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The BBC's Fergus Walsh
"A slice of old fashioned Labour paternalism"
 real 56k

Thursday, 16 November, 2000, 08:41 GMT
Launch of free school fruit
Apples
Children will get free apples
Millions of schoolchildren could soon be getting a free piece of fruit every day under a government scheme launched on Thursday.

Ministers announced the initiative earlier this year, and have now decided where the first pilot projects are to be.

Primary schools in Leicester, and the London boroughs of Lambeth, Southwark and Lewisham will be the first to be targeted.

Four to six year olds will get the free fruit.

Health minister Yvette Cooper, who launches the scheme today, said: "Every child deserves the best start in life. A healthy childhood provides the foundation for health in later life."

"For too many families, access to healthy food is limited, especially in some low income areas where affordable fruit and vegetables can be hard to find."

The fruit involved could be anything from apples and pears to bananas and satsumas, and, when rolled out countrywide, would cost the government in the region of £2m a year.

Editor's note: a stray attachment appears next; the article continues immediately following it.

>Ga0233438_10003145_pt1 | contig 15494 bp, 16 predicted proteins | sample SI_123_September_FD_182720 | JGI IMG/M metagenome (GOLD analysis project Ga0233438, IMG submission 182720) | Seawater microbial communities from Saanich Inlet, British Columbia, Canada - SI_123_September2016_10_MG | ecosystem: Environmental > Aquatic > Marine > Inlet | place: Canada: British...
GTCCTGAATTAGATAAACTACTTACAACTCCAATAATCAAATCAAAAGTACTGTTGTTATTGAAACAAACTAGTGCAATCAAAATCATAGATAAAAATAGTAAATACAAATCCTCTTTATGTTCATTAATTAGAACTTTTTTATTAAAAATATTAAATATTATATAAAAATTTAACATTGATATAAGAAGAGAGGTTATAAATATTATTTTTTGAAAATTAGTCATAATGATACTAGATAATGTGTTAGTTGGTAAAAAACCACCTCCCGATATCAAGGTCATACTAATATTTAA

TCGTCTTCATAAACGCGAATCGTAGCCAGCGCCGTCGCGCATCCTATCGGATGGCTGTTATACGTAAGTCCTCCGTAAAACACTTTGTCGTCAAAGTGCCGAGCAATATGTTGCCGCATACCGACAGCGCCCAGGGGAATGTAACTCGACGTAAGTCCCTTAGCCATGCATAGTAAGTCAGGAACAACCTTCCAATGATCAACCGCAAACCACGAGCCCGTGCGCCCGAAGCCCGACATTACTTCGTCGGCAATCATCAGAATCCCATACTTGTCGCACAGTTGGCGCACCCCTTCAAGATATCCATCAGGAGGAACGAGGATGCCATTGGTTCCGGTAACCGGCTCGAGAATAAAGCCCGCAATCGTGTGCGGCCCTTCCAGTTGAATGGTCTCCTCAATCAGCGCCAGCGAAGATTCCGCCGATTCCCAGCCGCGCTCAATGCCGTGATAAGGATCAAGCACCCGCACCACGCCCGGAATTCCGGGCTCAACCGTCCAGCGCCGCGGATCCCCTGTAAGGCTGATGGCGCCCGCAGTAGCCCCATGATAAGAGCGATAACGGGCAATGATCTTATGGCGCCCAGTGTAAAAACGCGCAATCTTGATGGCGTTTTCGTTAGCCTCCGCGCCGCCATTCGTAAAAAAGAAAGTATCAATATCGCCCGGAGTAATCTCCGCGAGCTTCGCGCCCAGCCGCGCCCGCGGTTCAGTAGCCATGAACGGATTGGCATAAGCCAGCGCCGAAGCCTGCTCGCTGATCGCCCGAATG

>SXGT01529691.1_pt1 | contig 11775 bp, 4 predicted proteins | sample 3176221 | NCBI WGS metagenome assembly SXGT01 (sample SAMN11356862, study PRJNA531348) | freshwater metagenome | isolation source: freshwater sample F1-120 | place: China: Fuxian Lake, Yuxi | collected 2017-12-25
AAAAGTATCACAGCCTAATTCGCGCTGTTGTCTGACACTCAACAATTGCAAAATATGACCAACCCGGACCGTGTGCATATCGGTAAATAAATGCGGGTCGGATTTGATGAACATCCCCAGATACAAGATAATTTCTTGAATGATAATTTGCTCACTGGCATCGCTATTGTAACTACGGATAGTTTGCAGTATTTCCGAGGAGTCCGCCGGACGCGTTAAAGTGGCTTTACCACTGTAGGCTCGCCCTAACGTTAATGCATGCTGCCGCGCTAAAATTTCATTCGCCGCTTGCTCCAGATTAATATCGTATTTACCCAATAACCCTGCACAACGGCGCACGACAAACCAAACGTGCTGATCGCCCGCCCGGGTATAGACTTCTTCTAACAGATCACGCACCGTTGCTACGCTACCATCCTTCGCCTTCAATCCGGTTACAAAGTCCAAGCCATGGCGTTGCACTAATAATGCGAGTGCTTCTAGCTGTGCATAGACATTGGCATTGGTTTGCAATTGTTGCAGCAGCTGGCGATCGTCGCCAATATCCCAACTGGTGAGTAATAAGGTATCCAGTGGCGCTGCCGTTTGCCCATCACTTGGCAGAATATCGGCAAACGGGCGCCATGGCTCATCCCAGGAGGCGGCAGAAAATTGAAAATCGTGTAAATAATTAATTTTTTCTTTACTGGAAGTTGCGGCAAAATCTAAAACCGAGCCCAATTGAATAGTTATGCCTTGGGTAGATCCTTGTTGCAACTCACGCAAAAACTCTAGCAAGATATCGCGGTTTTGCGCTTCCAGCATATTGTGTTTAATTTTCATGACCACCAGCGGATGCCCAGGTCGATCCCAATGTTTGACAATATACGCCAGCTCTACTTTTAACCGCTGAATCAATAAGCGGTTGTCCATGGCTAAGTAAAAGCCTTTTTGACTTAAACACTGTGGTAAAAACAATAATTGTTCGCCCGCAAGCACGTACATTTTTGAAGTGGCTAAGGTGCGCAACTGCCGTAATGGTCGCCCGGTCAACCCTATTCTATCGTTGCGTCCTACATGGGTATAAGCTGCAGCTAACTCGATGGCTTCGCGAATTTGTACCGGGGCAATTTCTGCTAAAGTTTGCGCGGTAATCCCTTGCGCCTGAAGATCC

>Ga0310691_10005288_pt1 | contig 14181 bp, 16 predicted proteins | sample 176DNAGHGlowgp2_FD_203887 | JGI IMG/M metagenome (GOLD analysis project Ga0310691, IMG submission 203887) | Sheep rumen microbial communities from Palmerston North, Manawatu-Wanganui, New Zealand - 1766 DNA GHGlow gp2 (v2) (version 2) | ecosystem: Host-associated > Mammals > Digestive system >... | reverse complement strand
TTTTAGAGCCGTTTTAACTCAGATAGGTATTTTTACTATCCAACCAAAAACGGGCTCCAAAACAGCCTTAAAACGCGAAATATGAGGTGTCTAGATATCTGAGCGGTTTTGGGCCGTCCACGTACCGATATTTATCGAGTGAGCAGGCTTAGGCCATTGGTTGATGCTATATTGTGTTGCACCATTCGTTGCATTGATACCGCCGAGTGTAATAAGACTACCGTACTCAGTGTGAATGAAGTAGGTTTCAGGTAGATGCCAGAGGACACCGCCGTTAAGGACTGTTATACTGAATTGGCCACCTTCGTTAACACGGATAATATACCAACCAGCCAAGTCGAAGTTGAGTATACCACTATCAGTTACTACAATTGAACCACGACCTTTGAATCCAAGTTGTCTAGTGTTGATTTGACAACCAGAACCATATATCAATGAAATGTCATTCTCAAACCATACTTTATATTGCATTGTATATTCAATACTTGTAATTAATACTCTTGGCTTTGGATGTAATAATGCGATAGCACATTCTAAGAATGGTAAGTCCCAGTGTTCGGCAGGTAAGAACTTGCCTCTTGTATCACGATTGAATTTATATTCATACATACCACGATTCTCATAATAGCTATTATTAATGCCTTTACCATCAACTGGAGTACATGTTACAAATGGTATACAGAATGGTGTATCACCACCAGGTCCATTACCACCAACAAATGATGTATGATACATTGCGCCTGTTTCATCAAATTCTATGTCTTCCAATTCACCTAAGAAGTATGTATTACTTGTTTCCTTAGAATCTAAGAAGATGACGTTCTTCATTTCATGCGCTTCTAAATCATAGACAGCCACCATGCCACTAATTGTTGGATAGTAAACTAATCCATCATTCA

Health benefits

While the health benefits of eating fruit and vegetables are not totally clear, most experts agree that increased consumption is likely to help in a variety of areas.

In particular, eating fruit such as apples is thought to improve lung function, which may help children with asthma control their symptoms.

It is recommended that adults eat at least five portions of fruit and vegetables a day, with the suggestion that diseases such as heart disease, stroke and even cancer could be reduced.

Surveys have shown that one in five children eats no fruit and that children's diets, in general, have become less healthy over recent decades.

Dr Tim Key, a senior scientist at the Imperial Cancer Research Fund, welcomed the scheme.

He said: "We estimate that about 35% of cancers may be preventable by changing our diet.

"We welcome any initiative to improve people's diet but especially one that aims to increase children's consumption of fruit."

National Heart Forum chief executive Paul Lincoln said: "We know that children are not eating anywhere near the amount of fruit and vegetables needed to reduce their risk of coronary heart disease, and other chronic diseases in later life.

"A free piece of fruit in schools is an important way of boosting - often doubling - children¿s daily intake, and tackling some of the stark inequalities in nutrition and health affecting children living in poverty.

"The government is to be congratulated on this pilot scheme and encouraged to extend it to all school age children across the country."

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